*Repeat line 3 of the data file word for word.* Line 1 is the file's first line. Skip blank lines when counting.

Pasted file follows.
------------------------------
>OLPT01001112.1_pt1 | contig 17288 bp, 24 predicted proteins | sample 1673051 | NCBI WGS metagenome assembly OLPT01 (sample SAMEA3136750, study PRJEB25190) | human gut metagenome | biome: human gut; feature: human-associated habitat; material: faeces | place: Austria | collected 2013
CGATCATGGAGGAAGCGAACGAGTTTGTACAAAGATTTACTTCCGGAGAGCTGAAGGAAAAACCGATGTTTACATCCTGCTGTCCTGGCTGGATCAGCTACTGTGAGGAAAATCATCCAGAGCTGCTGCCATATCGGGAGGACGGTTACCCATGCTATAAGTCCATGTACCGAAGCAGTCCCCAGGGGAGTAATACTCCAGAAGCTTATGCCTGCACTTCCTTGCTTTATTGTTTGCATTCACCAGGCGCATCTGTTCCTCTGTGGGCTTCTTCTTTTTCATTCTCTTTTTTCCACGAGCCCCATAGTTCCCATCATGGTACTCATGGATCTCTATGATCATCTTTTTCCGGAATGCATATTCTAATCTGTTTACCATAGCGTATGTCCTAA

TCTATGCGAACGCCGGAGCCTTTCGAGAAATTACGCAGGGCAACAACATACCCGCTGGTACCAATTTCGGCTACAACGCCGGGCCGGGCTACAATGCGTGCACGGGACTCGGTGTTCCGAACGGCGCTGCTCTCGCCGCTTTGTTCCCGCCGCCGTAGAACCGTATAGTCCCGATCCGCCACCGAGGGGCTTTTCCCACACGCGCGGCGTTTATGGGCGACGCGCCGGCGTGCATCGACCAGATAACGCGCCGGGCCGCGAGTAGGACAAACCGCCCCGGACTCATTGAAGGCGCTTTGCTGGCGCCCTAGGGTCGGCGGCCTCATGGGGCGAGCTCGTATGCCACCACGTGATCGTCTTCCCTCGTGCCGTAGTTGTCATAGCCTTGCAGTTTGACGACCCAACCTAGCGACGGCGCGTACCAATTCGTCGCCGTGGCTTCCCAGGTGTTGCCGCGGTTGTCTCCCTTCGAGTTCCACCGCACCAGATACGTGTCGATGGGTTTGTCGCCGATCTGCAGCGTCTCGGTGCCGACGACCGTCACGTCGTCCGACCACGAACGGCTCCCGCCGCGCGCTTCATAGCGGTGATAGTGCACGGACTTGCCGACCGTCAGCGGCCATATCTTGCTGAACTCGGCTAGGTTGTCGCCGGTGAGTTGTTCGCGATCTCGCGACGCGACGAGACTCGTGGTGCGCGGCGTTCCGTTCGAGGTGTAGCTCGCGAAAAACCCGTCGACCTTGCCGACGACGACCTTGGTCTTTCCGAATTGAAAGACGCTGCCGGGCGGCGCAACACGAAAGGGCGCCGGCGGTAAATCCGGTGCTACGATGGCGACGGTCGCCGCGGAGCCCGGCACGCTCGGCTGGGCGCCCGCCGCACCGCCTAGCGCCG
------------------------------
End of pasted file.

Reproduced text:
TCTATGCGAACGCCGGAGCCTTTCGAGAAATTACGCAGGGCAACAACATACCCGCTGGTACCAATTTCGGCTACAACGCCGGGCCGGGCTACAATGCGTGCACGGGACTCGGTGTTCCGAACGGCGCTGCTCTCGCCGCTTTGTTCCCGCCGCCGTAGAACCGTATAGTCCCGATCCGCCACCGAGGGGCTTTTCCCACACGCGCGGCGTTTATGGGCGACGCGCCGGCGTGCATCGACCAGATAACGCGCCGGGCCGCGAGTAGGACAAACCGCCCCGGACTCATTGAAGGCGCTTTGCTGGCGCCCTAGGGTCGGCGGCCTCATGGGGCGAGCTCGTATGCCACCACGTGATCGTCTTCCCTCGTGCCGTAGTTGTCATAGCCTTGCAGTTTGACGACCCAACCTAGCGACGGCGCGTACCAATTCGTCGCCGTGGCTTCCCAGGTGTTGCCGCGGTTGTCTCCCTTCGAGTTCCACCGCACCAGATACGTGTCGATGGGTTTGTCGCCGATCTGCAGCGTCTCGGTGCCGACGACCGTCACGTCGTCCGACCACGAACGGCTCCCGCCGCGCGCTTCATAGCGGTGATAGTGCACGGACTTGCCGACCGTCAGCGGCCATATCTTGCTGAACTCGGCTAGGTTGTCGCCGGTGAGTTGTTCGCGATCTCGCGACGCGACGAGACTCGTGGTGCGCGGCGTTCCGTTCGAGGTGTAGCTCGCGAAAAACCCGTCGACCTTGCCGACGACGACCTTGGTCTTTCCGAATTGAAAGACGCTGCCGGGCGGCGCAACACGAAAGGGCGCCGGCGGTAAATCCGGTGCTACGATGGCGACGGTCGCCGCGGAGCCCGGCACGCTCGGCTGGGCGCCCGCCGCACCGCCTAGCGCCG